BWW Review:  Pacific Opera And Sydney Youth Orchestra Present THE CUNNING LITTLE VIXEN At Sydney Grammar School

BWW Review: Pacific Opera And Sydney Youth Orchestra Present THE CUNNING LITTLE VIXEN At Sydney Grammar School

BWW Review:  Pacific Opera And Sydney Youth Orchestra Present THE CUNNING LITTLE VIXEN At Sydney Grammar School

Friday 2 October 2015, 7pm, New Hall, Sydney Grammar School, Darlinghurst

Leoš Janá?ek's THE CUNNING LITTLE VIXEN is reinterpreted by Michael Campbell (Director) in this new collaboration between Pacific Opera, Sydney Youth Orchestra and Sydney Grammar School. It is appropriate that this comic opera, filled with whimsy but hiding a darker subtext, has been selected for the combination of younger emerging artists and students.

The modern Sydney Grammar School auditorium which utilises concert hall style seating of a combination of traditional front facing seating, side galleries bordering the walls, and choral stalls has been adapted to present the work. A raised walk surrounding the orchestra located on the floor in front of the traditional stage and lighting rig scaffolding expand the performance space with Astroturf and stylised pipe 'trees' being the only concession to the forest location of the work. It is noted that the location of the galleries did make it difficult for the audience in these seats to see parts of the performance staged at the sides of the stage with patrons in the rear seats having to stand to see what was going on.

Campbell has altered the work with the opening scene which in turn greatly alters the message of the story from one of relationships between man and nature and time and lifecycles to a darker, vengeful, spiteful story of unattainable love. Opening on Terynka's wedding, the loutish Forester is subdued by medical staff after he tries to disrupt the ceremony. This variation then sees the story turn into a dream sequence according to the program notes but as it plays out on stage with minimal text this is unclear. Whilst re-imagination and reinvigoration can be useful in ensuring works remain relevant to new audiences, Campbell has given what should be a sweet story a very dark, adult, tone from the initial sedation of the Forester, to his aggressive capture of the vixen, the burlesque styled chickens and the crass manner in which the Vixen taunts the poacher.<

The choice to create this work without a choreographer is also clear as movement could be refined to better differentiate humans from animals without resorting to child's play characterizations such as the vixen and the dog crawling around on hands and knees and the chickens adopting a juvenile mime. There is also a lack of movement with purpose amongst the ensemble which causes confusion and gives this work an amateur feel. The lack of human and animal delineation flows through to the costuming (Caitlin Hodder) which sees the anthropomorphic animals defined with a minimal of reference to their species. The vixen and her kits are defined only by their crawling movement and fur collars, the chickens by minimal feather boas and dog by a dreadlocked wig. The supposedly "hippy" Terynka is hampered from free-flowing movement by a dress of heavy fabric, which, when combined with the lack of facial expression and minimal choreography, reduces the message that she is supposed to be the beautiful free spirit that the Forester, Schoolmaster and Parson are pining over.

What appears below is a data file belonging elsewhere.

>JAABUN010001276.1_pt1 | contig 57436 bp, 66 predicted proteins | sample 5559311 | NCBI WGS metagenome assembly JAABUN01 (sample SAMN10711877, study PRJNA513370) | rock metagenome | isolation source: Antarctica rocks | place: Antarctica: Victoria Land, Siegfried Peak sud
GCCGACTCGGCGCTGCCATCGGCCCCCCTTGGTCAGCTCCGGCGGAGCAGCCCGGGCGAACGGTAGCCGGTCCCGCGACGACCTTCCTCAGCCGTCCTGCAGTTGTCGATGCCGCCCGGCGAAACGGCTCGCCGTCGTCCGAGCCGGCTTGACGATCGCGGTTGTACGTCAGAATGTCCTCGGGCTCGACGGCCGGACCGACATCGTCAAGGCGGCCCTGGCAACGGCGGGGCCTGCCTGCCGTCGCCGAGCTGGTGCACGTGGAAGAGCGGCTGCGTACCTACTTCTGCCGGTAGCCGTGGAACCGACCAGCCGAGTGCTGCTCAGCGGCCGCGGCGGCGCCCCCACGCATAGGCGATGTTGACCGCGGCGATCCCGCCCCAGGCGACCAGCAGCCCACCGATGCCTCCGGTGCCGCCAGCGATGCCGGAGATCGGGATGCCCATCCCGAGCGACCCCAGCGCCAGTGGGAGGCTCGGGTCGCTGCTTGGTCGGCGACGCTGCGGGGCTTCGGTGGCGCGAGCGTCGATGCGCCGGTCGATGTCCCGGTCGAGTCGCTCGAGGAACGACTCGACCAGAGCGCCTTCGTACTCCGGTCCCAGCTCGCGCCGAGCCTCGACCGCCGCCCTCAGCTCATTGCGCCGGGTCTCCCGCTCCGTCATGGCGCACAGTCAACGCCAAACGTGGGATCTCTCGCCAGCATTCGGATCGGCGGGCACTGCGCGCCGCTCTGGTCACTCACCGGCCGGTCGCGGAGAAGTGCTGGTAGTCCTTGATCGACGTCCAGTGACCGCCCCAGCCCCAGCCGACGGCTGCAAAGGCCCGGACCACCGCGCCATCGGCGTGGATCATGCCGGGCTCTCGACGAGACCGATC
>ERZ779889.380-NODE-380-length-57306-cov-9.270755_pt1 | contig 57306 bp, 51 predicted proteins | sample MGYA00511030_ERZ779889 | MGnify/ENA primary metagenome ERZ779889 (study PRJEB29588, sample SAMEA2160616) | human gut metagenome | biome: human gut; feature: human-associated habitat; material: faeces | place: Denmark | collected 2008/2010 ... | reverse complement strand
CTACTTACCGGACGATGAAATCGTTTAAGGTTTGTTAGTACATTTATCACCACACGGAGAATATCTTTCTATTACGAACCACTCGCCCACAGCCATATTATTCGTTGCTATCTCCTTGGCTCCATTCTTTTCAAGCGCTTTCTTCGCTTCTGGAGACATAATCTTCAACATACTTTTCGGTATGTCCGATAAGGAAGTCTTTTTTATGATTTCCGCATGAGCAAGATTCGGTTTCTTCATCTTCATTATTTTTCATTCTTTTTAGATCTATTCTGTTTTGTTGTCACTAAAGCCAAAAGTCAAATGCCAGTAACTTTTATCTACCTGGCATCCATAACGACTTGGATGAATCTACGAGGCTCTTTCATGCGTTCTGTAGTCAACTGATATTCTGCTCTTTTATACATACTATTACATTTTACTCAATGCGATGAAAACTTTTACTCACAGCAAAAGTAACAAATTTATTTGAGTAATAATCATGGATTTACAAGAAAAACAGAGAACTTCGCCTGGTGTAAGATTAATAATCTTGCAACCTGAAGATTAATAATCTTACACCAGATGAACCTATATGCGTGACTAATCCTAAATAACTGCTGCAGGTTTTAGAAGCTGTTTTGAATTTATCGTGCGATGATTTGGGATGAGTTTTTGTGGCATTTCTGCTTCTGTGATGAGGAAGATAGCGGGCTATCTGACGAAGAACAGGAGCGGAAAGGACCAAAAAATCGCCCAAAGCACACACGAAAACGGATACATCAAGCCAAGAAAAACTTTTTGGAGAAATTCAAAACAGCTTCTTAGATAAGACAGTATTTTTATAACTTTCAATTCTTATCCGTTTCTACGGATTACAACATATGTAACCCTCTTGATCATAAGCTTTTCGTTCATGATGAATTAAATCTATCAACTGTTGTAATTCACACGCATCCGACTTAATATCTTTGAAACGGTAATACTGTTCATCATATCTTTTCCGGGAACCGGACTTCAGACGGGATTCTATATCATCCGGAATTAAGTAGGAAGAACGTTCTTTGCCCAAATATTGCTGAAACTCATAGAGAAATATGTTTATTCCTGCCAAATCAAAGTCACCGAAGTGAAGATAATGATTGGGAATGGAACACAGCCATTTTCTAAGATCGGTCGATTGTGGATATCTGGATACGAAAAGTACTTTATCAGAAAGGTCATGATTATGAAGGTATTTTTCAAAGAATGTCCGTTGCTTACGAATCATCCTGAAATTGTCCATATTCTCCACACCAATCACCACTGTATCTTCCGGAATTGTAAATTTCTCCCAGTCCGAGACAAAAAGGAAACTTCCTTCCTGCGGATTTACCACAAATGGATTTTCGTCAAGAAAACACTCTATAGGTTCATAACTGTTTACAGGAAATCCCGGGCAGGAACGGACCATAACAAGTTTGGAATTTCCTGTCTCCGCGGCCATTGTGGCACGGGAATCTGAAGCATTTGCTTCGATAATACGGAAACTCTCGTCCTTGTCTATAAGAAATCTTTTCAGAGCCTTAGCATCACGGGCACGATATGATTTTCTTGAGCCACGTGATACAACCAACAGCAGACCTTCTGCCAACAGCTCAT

As the Vixen, Alexandra Flood presents the stand out performance with sweet vocals and a cheeky interpretation of the Vixen. Aside from the directors selection that she crawl on hands and knees for the initial introduction of the character, once performing upright, Flood gives the Vixen the requisite lightness. As the Forester, Alexander Knight is clear in his delivery. This work is presented in English and Knight is the only singer that is consistently understood.

The orchestra's interpretation of Janá?ek's work is beautiful and carries the performance. John Harrison's sound design however does let the singers down as, whilst wearing body microphones, the sound balance allows the vocals to be overpowered by the orchestra.

If this work is viewed as simply supporting young emerging talent, both on stage and in the orchestra pit, it serves its purpose. I look forward to seeing Alexandra Flood, Alexander Knight and the Sydney Youth Orchestra in future works.


New Hall, Sydney Grammar School, Darlinghurst

2nd and 3rd October 2015


More From This Author

Jade Kops I am an International Flight Attendant with a love of Cabaret, Musical Theatre, and Live Performing Arts in general. I try to see as many shows as I can, whether that be in my current home town of Sydney, other Australian cities or the International cities I visit with work. I am a graduate of the Cabaret Summer School 2012-Adelaide and have also been a Special Guest Critic for GlamAdelaide for the 2012 Adelaide Fringe Festival, specialising in Cabaret.